MICHELE NORRIS, host:
From NPR News, this is ALL THINGS CONSIDERED. I'm Michele Norris.
ROBERT SIEGEL, host:
And I'm Robert Siegel.
There are conflicting reports about whether the police and barriers around the home of Pakistan's former prime minister are actually being removed. But the acting deputy commissioner of Islamabad says an order for Benazir Bhutto's detention has been withdrawn. The state of emergency ordered by General Pervez Musharraf has now been in place for nearly a week. And police placed Bhutto under house arrest this morning, preventing her from attending a rally.
That prompted a new White House call for an early end to the state of emergency and the release of political party members and peaceful protesters.
NPR's Philip Reeves is in Islamabad. He has this report and analysis of today's events.
PHILIP REEVES: A squad of riot police tramps up as if ready for battle. They've come here in case there's trouble with people like this…
(Soundbite of protesters chanting)
REEVES: A group of Bhutto's party activists. They are outside Bhutto's residence. Bhutto is inside separated from us by razor wire, concrete barriers and lots of police.
(Soundbite of people clashing)
REEVES: Every now and then, intelligence agents in plain clothes pounce on one of her supporters and whisk them away. At face value, this looks like a clear-cut confrontation - a famous woman politician versus a military dictator. But when you look more closely, the picture is a little more complicated. It's like arm wrestling.
President PERVEZ MUSHARRAF (Pakistan): Pakistan is on the verge of destabilization.
REEVES: On one side of the table, you have Musharraf, president and army chief. The general has the support of the U.S., which regards him as indispensable in the war on Islamist militancy. He's been in power for eight years and he wants to stay there. But he's unpopular and his opponents claim his recent reelection was illegal. Musharraf was so worried that Pakistan's Supreme Court would agree with them that he imposed emergency rule.
Ms. BENAZIR BHUTTO (Former Prime Minister, Pakistan): This is a battle for democracy.
REEVES: On the other side of the table, you have another formidable combatant - Benazir Bhutto, former prime minister. Bhutto also has the support of the U.S. She also wants Musharraf to stay as president, but she and Washington are trying to push Musharraf into a transition from military to civilian rule. That means he must resign as army chief and hold parliamentary elections. Bhutto hopes this will mean she'll get another shot at being prime minister. And Washington hopes that means they keep their man, Musharraf, and that the two of them form a secular front against the Islamists. The two have been negotiating for months, now they're using different tactics to force each other's arms. Bhutto says it's all Musharraf's fault.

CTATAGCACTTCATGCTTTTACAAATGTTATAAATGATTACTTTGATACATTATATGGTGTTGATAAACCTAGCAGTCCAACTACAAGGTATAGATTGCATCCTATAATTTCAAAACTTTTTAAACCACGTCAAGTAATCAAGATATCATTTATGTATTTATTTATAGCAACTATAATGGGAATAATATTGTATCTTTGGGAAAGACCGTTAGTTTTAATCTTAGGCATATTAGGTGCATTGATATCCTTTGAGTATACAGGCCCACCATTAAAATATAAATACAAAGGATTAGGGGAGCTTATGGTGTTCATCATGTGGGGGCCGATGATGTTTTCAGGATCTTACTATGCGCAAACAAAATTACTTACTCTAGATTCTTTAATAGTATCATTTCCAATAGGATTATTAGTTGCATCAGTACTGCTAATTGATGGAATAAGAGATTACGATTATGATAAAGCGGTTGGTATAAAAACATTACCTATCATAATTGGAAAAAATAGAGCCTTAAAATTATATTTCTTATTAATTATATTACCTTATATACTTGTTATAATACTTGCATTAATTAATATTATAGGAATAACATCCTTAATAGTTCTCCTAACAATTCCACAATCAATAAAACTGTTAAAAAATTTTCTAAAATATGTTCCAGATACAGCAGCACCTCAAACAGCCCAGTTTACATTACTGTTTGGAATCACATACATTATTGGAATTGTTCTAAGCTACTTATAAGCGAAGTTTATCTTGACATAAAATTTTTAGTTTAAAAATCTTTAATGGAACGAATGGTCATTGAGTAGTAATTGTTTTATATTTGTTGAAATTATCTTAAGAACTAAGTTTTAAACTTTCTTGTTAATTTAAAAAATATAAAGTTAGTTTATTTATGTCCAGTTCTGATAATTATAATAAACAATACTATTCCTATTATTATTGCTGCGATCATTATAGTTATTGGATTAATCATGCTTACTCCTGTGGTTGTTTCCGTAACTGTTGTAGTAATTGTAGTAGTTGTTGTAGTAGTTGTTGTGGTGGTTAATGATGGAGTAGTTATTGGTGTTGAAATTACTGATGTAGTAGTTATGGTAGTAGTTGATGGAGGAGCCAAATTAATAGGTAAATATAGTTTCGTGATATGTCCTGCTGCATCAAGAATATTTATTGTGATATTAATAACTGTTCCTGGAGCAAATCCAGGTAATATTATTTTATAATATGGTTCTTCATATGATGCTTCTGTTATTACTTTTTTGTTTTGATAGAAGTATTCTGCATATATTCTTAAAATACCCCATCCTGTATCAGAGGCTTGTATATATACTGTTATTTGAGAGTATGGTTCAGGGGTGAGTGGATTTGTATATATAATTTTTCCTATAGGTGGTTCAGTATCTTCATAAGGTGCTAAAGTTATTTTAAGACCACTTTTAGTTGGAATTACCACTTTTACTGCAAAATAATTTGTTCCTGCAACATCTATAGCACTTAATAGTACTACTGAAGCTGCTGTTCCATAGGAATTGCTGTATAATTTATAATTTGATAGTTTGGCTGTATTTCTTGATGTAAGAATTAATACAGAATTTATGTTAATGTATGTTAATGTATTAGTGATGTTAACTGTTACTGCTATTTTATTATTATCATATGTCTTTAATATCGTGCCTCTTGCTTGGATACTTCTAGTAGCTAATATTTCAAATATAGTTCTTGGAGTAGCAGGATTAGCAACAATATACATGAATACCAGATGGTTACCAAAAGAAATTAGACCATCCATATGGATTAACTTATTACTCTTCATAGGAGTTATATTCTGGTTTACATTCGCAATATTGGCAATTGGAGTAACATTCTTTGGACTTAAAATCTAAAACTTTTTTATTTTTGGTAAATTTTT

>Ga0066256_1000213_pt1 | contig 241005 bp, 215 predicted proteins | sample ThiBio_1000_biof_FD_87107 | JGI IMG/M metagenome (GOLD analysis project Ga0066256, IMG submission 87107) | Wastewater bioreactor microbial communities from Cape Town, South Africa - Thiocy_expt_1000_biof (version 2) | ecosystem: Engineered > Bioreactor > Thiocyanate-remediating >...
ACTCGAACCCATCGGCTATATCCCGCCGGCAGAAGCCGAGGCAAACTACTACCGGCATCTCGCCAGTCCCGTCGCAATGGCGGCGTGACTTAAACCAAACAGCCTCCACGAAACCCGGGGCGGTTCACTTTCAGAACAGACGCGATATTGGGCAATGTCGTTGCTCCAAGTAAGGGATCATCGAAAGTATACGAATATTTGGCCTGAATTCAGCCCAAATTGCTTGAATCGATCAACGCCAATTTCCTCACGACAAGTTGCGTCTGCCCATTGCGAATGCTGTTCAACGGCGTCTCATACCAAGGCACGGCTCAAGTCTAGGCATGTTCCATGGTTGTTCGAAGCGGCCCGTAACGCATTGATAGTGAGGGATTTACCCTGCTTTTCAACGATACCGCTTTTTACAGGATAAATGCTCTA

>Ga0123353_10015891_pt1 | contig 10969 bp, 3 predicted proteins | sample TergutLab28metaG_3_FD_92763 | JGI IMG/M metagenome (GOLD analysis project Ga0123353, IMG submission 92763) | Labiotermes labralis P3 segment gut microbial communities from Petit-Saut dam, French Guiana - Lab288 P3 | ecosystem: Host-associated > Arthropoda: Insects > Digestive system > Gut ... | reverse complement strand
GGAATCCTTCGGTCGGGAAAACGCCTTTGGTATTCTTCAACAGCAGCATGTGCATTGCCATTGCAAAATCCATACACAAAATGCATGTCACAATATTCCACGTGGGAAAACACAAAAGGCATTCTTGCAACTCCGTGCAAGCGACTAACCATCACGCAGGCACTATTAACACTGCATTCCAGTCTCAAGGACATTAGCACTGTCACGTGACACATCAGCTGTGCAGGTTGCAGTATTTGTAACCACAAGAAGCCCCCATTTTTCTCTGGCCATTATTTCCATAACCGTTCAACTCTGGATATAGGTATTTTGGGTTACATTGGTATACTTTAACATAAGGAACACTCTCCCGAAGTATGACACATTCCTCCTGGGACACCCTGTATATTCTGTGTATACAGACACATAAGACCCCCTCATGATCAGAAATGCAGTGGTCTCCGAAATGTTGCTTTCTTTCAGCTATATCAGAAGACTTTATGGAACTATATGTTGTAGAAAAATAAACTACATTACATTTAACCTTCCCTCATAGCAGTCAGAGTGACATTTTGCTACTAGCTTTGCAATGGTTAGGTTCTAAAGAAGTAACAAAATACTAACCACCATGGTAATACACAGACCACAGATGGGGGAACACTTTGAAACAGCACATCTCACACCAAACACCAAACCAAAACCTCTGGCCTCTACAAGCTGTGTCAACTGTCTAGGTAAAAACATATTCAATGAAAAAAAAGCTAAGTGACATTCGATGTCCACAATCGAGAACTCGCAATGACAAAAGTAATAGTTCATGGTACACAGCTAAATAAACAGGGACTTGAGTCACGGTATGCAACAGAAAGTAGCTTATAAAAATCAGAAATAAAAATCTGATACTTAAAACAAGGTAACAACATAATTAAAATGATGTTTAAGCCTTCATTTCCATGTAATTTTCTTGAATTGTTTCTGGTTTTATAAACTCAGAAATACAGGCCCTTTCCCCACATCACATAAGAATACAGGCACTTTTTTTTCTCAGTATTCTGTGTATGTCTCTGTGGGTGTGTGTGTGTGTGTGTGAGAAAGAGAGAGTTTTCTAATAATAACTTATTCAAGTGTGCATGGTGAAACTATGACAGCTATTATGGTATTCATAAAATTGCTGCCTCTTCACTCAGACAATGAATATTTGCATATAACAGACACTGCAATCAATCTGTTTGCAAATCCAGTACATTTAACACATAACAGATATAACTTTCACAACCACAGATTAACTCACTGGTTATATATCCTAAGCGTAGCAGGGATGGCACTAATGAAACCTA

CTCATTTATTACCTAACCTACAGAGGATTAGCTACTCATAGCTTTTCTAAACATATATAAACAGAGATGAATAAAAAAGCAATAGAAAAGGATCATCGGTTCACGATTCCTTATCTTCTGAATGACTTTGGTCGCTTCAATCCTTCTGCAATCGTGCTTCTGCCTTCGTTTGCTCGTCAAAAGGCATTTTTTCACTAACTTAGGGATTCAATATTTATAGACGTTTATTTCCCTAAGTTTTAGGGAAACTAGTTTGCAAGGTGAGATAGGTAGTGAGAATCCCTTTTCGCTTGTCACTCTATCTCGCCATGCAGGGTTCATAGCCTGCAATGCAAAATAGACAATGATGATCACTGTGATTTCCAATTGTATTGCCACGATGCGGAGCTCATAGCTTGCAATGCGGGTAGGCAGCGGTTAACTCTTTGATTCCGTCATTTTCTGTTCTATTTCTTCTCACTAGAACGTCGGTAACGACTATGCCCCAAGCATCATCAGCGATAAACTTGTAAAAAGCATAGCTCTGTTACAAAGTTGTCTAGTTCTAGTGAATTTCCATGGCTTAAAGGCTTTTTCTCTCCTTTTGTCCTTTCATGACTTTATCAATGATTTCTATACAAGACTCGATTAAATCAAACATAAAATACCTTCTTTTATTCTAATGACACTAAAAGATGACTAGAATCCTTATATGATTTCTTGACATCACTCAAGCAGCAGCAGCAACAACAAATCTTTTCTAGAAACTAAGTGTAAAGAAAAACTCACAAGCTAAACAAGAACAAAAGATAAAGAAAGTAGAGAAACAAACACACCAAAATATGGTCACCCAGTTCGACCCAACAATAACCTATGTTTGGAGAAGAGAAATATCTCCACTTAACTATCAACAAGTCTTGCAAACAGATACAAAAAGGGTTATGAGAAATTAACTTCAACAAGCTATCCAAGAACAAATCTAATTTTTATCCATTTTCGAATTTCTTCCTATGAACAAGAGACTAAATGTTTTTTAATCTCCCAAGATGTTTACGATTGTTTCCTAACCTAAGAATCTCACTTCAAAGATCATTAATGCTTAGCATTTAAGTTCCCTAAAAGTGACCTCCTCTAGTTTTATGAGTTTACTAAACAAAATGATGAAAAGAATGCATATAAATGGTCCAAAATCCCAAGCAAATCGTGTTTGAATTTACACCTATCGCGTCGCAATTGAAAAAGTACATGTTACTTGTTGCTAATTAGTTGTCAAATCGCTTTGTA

Ms. BHUTTO: And I'm very disappointed that though there was a peaceful way, he chose the nonpolitical path.
REEVES: That's Bhutto speaking today outside her residence. She was on one side of the barbwire, the camera crews and scores of riot police were on the other.
Ms. BHUTTO: We are calling for the revival of our constitution and respect for our tradition. We are calling for General Musharraf to keep his commitment and resign as chief of army (unintelligible).
REEVES: Musharraf locked up Bhutto in her house today because she decided to call a rally of her supporters in the nearby city of Rawalpindi. This was her way of pressuring Musharraf and his fellow generals to agree to her demands. But under emergency rule, demonstrations are banned. Thousands of police and troops were deployed in Rawalpindi, sealing off the rally ground.
Ms. BHUTTO: So the regime has a choice, either paralysis or not putting obstacles in our path.
REEVES: Bhutto, a master of publicity, was still able to take center stage and she made the most of it. The government eventually tried to counterattack by saying it was worried her mass rally would be attacked by a suicide bomber. But by the time they came out with that argument, Bhutto had already stolen the show.
For the players themselves, that's what it is - a show, political theatre created to pressure one another. But there's nothing entertaining about the crisis for thousands of Pakistanis out in the provincial towns and cities, away from the cameras, who've been arrested and beaten simply for demanding real democracy and rule of law.
Philip Reeves, NPR News, Islamabad.
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